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Nickel Tax vote Tuesday

Next Tuesday McCreary County voters will head to the polls to decide the fate of the proposed nickel tax from the McCreary County Board of Education.


The tax has proven to be controversial as opponents of the increase took to the streets with a petition calling for a special election to recall the tax.

McCreary County Board Superintendent Mike Cash has pushed hard for the tax, stating the move is for the betterment of the health and safety of students in the District, while opponents claim the tax would be an additional burden on an already over-taxed populace.

The Recall Committee, who collected the signatures for the petition, question the spending habits of the Board of Education, contend McCreary County citizens can not afford to pay more in taxes, and wonder if the Board will continue to raise taxes in the coming years.

All McCreary County polling places will be open from 6:00 a.m. to 6:00 p.m. on Tuesday for the election. Voting at McCreary County Middle School will be held in the cafeteria, as opposed to the usual location in the gym due to a conflict with a previously scheduled open house at the school.

The nickel tax is called as such since it is basically an additional assessment of five cents per every $100 of value on property.

As 100 percent collection is impossible to achieve, the Kentucky Department of Education allows the actual rate to be higher to compensate for the lost revenue.

If the tax remains in place the property tax rate for the coming year would increase from 41.9 cents per $100 of assessed value to 47.7 cents – an increase of 5.8 cents.

According to the Kentucky Department of Education and state statutes, any revenue generated from the additional tax must be spent on new construction, renovation, maintenance and debt service from the projects, and all projects must be approved by the KDE before implementation.

McCreary County Schools Superintendent Mike Cash states the primary reason for imposing the tax will be the replacement of the roofs at McCreary Central High School and Pine Knot Primary, as well as the construction of a new wing at McCreary County Middle School to add additional classroom space and new science facilities. The roofing projects are estimated to cost about $3 million and the Middle School addition would be about $4 million.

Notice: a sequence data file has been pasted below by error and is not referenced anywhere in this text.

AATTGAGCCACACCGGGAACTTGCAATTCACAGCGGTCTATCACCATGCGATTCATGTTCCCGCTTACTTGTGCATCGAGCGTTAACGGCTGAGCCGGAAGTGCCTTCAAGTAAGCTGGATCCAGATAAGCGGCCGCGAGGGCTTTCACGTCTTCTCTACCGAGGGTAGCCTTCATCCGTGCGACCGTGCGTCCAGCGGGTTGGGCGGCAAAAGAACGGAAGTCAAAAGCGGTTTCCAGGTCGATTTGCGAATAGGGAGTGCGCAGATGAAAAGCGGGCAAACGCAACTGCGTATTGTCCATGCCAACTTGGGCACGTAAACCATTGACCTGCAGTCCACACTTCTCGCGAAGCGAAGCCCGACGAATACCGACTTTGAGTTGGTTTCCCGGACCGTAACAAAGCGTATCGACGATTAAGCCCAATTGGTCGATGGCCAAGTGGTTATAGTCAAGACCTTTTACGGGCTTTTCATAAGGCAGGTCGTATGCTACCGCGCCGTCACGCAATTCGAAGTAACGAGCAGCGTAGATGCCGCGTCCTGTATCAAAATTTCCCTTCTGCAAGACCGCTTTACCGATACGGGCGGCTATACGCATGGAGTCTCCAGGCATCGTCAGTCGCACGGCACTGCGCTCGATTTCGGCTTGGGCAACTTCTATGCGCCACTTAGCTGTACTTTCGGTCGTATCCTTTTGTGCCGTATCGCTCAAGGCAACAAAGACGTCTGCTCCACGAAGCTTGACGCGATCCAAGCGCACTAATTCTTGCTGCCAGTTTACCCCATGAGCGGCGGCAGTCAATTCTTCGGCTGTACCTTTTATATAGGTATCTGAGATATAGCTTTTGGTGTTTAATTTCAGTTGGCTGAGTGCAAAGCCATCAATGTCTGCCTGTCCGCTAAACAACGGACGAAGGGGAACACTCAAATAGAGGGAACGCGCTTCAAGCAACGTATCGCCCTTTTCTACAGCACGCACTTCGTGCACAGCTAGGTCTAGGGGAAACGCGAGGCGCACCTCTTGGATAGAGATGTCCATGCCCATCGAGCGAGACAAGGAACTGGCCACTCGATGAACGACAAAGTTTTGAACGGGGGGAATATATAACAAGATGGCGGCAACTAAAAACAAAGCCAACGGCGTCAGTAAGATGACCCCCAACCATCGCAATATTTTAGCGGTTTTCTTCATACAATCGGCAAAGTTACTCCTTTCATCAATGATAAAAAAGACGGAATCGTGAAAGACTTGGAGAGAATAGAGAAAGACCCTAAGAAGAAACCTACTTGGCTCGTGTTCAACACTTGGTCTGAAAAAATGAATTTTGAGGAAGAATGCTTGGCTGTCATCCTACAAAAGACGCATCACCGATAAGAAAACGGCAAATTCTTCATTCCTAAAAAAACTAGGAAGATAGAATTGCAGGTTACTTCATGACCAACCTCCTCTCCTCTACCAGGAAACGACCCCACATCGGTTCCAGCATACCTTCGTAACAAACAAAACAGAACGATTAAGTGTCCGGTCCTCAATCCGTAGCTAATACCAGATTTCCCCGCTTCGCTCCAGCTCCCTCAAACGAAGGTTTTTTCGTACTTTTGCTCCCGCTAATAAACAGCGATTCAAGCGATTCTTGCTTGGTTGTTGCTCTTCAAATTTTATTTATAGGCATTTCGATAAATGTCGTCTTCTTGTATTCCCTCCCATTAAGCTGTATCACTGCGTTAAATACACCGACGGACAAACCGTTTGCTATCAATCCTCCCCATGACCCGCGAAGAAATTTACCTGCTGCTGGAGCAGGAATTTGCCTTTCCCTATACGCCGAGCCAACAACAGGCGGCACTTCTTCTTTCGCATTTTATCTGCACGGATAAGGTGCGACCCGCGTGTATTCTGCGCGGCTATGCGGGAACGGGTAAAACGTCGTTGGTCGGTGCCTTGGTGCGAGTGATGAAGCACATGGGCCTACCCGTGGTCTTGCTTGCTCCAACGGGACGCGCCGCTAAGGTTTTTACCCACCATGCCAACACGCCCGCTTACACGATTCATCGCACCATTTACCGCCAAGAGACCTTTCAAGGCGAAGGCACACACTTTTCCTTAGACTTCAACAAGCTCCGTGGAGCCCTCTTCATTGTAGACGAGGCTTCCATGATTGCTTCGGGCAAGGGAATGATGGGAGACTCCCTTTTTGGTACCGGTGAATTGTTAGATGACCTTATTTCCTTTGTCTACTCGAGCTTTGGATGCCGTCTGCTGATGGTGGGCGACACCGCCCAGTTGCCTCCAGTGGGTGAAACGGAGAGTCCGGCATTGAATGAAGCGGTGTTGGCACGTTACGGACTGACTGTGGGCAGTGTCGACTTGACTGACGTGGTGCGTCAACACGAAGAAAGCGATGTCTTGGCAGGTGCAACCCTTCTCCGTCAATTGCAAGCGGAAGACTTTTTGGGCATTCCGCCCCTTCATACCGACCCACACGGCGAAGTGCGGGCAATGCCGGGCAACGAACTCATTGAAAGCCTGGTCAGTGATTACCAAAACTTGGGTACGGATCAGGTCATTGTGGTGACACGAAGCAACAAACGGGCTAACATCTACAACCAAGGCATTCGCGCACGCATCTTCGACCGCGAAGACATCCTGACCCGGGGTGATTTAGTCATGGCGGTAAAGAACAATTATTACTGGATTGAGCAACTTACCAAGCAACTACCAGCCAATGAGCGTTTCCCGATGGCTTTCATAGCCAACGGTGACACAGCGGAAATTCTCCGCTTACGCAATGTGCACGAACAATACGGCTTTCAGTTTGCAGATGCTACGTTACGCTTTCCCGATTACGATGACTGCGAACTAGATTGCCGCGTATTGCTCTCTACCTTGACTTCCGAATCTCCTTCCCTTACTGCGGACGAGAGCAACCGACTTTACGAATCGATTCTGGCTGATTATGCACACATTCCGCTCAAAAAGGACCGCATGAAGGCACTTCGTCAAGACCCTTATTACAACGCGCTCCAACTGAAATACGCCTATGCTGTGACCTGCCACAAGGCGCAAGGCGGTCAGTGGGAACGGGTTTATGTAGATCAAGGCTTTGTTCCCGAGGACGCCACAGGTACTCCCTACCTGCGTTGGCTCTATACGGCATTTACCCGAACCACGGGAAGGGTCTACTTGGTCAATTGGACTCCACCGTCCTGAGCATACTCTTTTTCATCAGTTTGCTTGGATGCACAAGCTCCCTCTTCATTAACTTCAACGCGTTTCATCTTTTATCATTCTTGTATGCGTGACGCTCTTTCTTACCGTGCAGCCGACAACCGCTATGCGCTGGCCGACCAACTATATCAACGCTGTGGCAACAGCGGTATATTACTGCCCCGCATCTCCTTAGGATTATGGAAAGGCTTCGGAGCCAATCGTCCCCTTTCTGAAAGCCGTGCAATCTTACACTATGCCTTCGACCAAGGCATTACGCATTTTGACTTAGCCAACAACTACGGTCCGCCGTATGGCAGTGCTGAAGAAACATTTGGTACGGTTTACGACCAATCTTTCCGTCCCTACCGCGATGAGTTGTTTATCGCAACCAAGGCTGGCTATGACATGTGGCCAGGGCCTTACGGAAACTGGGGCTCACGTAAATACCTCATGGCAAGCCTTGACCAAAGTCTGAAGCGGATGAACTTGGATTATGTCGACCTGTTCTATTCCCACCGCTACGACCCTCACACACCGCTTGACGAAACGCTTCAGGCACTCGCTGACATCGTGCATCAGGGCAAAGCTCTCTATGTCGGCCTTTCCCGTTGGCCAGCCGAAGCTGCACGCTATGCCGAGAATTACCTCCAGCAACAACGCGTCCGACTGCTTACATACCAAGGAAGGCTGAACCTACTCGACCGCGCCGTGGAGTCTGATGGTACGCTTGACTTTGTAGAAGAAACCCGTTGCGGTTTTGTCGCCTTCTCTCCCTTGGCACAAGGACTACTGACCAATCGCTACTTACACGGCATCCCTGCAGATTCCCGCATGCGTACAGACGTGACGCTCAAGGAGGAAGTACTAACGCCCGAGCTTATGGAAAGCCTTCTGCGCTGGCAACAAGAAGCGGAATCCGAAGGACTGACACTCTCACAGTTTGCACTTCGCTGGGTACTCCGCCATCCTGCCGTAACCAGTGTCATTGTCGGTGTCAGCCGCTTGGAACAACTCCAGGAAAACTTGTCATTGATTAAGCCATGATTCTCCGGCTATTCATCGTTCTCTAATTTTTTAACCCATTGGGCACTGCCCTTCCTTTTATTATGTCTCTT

With only a bonding capacity of about $1 million now, the new tax would raise that limit to about $13 million – allowing for the construction.

Opponents to the tax question the need for the District to take on additional debt.

The District is already paying about $1 million annually in debt service for prior construction projects. The construction of Whitley City Elementary School (2004) and renovation and addition to McCreary Central High School (2008) are two large projects on the books, which were financed for 20-years. The high school project had been recently refinanced in order to secure a lower interest payment.

Most recently the District has replaced the roof at Pine Knot Intermediate School due to leakage and mold issues, completed major repairs to the foundation, roof and parking lot at McCreary Middle School after serious structural issues were discovered, constructed a new locker room/concession stand for the softball field (under Title IX directives the facility needed to be installed or the District would loose all federal funding if not completed).

Other long-term debts held by the District include the recent Guaranteed Energy Savings Contract, which would cost about $9 million over the course of the contract, but 90 percent of that cost is expected to be recouped due to savings in energy costs over the years. Under the terms of the contract, if the savings are net met, the company that conducted the renovations will compensate the District for the shortfall.

The BOE is also paying a long-term bond on the Kentucky School Board Insurance Trust assessment. In 2013 the insurance carrier announced its dissolution due to debt issues and assessed additional costs among school districts across the state in order to settle the debt.

The McCreary County School District had a policy with KSBIT for 16 of the previous 23 years and was hit with an assessment totaling more than $500,000 at the time. The McCreary County BOE agreed to a 15-year bonding issue to pay their share of the assessment at the time.

Other projects recently conducted in the District, such as a renovation at the Board office, installing new floor tiles at some schools, work on gym floors and the renovation of the high school track were not financed, and the cost came out of existing monies in the General Fund or other funds.

All told the overall debt to the District is about $31 million.

Opponents also question the BOE’s surplus funds of about $1.5 million. State law requires districts to maintain at least 2 percent of their annual budget in reserve. When Superintendent Cash assumed office he urged the Board to raise the contingency to 5 percent.

He noted the additional contingency is necessary since the monthly operating cost of the District runs about $1.1 million, and that money needed to be held in reserve to be used in the event of an unexpected decrease in funding from the state or federal level.